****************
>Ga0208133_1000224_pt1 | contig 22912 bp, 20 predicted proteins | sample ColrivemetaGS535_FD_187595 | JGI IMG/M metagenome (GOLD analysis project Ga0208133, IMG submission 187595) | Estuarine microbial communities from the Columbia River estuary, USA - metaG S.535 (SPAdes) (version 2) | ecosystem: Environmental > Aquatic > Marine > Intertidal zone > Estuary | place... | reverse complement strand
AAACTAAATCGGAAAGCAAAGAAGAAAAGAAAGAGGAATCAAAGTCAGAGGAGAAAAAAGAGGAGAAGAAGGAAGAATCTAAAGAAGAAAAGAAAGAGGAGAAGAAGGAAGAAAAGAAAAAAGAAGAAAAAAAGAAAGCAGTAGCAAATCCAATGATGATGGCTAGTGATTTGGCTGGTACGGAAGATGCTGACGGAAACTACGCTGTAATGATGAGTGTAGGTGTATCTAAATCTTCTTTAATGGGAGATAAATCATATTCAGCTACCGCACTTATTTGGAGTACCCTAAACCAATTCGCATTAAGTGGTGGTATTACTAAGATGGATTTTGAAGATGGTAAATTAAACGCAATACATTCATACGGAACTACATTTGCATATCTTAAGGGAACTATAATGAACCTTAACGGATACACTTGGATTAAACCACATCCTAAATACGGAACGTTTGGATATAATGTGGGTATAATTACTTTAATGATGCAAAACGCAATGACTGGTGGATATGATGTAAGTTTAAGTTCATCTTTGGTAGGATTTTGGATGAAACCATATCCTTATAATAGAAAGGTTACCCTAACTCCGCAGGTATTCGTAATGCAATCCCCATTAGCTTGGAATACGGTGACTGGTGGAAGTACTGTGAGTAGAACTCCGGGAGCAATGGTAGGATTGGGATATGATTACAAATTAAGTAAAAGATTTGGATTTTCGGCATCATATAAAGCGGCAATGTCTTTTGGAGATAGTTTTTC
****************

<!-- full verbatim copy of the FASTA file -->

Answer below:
>Ga0208133_1000224_pt1 | contig 22912 bp, 20 predicted proteins | sample ColrivemetaGS535_FD_187595 | JGI IMG/M metagenome (GOLD analysis project Ga0208133, IMG submission 187595) | Estuarine microbial communities from the Columbia River estuary, USA - metaG S.535 (SPAdes) (version 2) | ecosystem: Environmental > Aquatic > Marine > Intertidal zone > Estuary | place... | reverse complement strand
AAACTAAATCGGAAAGCAAAGAAGAAAAGAAAGAGGAATCAAAGTCAGAGGAGAAAAAAGAGGAGAAGAAGGAAGAATCTAAAGAAGAAAAGAAAGAGGAGAAGAAGGAAGAAAAGAAAAAAGAAGAAAAAAAGAAAGCAGTAGCAAATCCAATGATGATGGCTAGTGATTTGGCTGGTACGGAAGATGCTGACGGAAACTACGCTGTAATGATGAGTGTAGGTGTATCTAAATCTTCTTTAATGGGAGATAAATCATATTCAGCTACCGCACTTATTTGGAGTACCCTAAACCAATTCGCATTAAGTGGTGGTATTACTAAGATGGATTTTGAAGATGGTAAATTAAACGCAATACATTCATACGGAACTACATTTGCATATCTTAAGGGAACTATAATGAACCTTAACGGATACACTTGGATTAAACCACATCCTAAATACGGAACGTTTGGATATAATGTGGGTATAATTACTTTAATGATGCAAAACGCAATGACTGGTGGATATGATGTAAGTTTAAGTTCATCTTTGGTAGGATTTTGGATGAAACCATATCCTTATAATAGAAAGGTTACCCTAACTCCGCAGGTATTCGTAATGCAATCCCCATTAGCTTGGAATACGGTGACTGGTGGAAGTACTGTGAGTAGAACTCCGGGAGCAATGGTAGGATTGGGATATGATTACAAATTAAGTAAAAGATTTGGATTTTCGGCATCATATAAAGCGGCAATGTCTTTTGGAGATAGTTTTTC